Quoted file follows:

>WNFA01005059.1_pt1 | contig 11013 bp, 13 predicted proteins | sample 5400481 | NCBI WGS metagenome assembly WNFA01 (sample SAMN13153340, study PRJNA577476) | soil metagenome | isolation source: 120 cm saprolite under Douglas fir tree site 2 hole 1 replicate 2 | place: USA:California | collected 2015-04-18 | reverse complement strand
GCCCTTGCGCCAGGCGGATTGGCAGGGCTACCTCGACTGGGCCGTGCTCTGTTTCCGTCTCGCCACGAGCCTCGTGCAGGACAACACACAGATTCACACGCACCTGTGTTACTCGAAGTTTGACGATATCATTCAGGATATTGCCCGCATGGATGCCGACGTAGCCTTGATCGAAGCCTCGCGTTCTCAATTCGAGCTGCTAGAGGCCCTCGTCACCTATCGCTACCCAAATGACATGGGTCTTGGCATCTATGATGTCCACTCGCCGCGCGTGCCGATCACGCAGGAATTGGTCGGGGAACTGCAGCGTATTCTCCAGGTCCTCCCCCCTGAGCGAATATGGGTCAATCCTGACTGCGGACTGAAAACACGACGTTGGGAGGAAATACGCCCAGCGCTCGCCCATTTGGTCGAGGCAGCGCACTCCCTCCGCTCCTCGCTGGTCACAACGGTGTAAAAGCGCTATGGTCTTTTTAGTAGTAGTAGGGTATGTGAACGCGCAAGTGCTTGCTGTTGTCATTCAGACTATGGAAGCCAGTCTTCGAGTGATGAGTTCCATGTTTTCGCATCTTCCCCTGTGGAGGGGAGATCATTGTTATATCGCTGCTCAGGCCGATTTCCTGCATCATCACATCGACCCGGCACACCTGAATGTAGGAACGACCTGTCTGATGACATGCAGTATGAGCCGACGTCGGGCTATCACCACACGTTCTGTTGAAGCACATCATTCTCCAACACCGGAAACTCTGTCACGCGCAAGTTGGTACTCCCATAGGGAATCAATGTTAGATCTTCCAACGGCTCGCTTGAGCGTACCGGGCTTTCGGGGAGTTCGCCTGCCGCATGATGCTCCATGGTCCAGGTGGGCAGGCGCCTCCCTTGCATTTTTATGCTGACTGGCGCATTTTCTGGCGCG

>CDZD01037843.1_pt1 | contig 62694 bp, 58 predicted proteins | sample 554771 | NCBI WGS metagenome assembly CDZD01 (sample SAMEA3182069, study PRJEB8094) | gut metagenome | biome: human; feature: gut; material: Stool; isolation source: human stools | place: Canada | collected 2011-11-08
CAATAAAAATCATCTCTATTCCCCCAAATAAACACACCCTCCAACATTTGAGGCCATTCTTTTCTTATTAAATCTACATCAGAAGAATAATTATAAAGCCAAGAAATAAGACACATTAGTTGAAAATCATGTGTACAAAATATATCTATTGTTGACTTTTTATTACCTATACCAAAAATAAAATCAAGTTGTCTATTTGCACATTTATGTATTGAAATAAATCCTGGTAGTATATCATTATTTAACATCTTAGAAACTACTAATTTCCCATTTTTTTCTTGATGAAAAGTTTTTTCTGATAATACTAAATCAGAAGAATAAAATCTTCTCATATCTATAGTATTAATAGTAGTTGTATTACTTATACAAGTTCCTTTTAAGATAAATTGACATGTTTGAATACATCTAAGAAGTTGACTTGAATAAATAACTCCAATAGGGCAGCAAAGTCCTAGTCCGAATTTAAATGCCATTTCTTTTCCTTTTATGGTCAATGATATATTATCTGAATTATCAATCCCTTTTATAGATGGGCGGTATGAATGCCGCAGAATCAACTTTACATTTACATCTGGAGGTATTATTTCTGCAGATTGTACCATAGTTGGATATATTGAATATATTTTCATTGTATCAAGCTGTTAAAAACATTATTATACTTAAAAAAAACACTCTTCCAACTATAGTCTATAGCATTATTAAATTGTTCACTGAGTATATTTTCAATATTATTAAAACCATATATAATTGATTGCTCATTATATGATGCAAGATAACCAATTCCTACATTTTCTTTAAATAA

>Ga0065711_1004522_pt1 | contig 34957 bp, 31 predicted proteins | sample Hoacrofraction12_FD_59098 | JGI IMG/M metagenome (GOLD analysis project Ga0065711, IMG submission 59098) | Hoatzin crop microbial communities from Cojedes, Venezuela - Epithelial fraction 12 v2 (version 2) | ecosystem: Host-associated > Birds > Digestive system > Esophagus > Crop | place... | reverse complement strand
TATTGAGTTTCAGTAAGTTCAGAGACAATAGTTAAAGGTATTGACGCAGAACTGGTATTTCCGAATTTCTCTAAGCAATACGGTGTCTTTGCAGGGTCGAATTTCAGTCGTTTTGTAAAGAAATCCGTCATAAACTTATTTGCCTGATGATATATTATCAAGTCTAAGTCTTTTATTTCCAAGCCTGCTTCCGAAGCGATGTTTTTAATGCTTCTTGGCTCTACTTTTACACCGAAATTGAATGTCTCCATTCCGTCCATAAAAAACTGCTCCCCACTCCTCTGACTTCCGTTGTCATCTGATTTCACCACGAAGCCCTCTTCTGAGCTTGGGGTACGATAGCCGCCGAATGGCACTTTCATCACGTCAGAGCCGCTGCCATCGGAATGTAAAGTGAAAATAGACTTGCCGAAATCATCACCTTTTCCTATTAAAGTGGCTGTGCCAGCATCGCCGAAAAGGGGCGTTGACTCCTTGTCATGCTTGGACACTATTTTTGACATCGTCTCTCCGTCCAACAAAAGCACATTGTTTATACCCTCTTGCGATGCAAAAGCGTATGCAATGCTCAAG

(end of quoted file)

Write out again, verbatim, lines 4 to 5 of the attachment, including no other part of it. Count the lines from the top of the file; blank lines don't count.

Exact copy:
CAATAAAAATCATCTCTATTCCCCCAAATAAACACACCCTCCAACATTTGAGGCCATTCTTTTCTTATTAAATCTACATCAGAAGAATAATTATAAAGCCAAGAAATAAGACACATTAGTTGAAAATCATGTGTACAAAATATATCTATTGTTGACTTTTTATTACCTATACCAAAAATAAAATCAAGTTGTCTATTTGCACATTTATGTATTGAAATAAATCCTGGTAGTATATCATTATTTAACATCTTAGAAACTACTAATTTCCCATTTTTTTCTTGATGAAAAGTTTTTTCTGATAATACTAAATCAGAAGAATAAAATCTTCTCATATCTATAGTATTAATAGTAGTTGTATTACTTATACAAGTTCCTTTTAAGATAAATTGACATGTTTGAATACATCTAAGAAGTTGACTTGAATAAATAACTCCAATAGGGCAGCAAAGTCCTAGTCCGAATTTAAATGCCATTTCTTTTCCTTTTATGGTCAATGATATATTATCTGAATTATCAATCCCTTTTATAGATGGGCGGTATGAATGCCGCAGAATCAACTTTACATTTACATCTGGAGGTATTATTTCTGCAGATTGTACCATAGTTGGATATATTGAATATATTTTCATTGTATCAAGCTGTTAAAAACATTATTATACTTAAAAAAAACACTCTTCCAACTATAGTCTATAGCATTATTAAATTGTTCACTGAGTATATTTTCAATATTATTAAAACCATATATAATTGATTGCTCATTATATGATGCAAGATAACCAATTCCTACATTTTCTTTAAATAA

>Ga0065711_1004522_pt1 | contig 34957 bp, 31 predicted proteins | sample Hoacrofraction12_FD_59098 | JGI IMG/M metagenome (GOLD analysis project Ga0065711, IMG submission 59098) | Hoatzin crop microbial communities from Cojedes, Venezuela - Epithelial fraction 12 v2 (version 2) | ecosystem: Host-associated > Birds > Digestive system > Esophagus > Crop | place... | reverse complement strand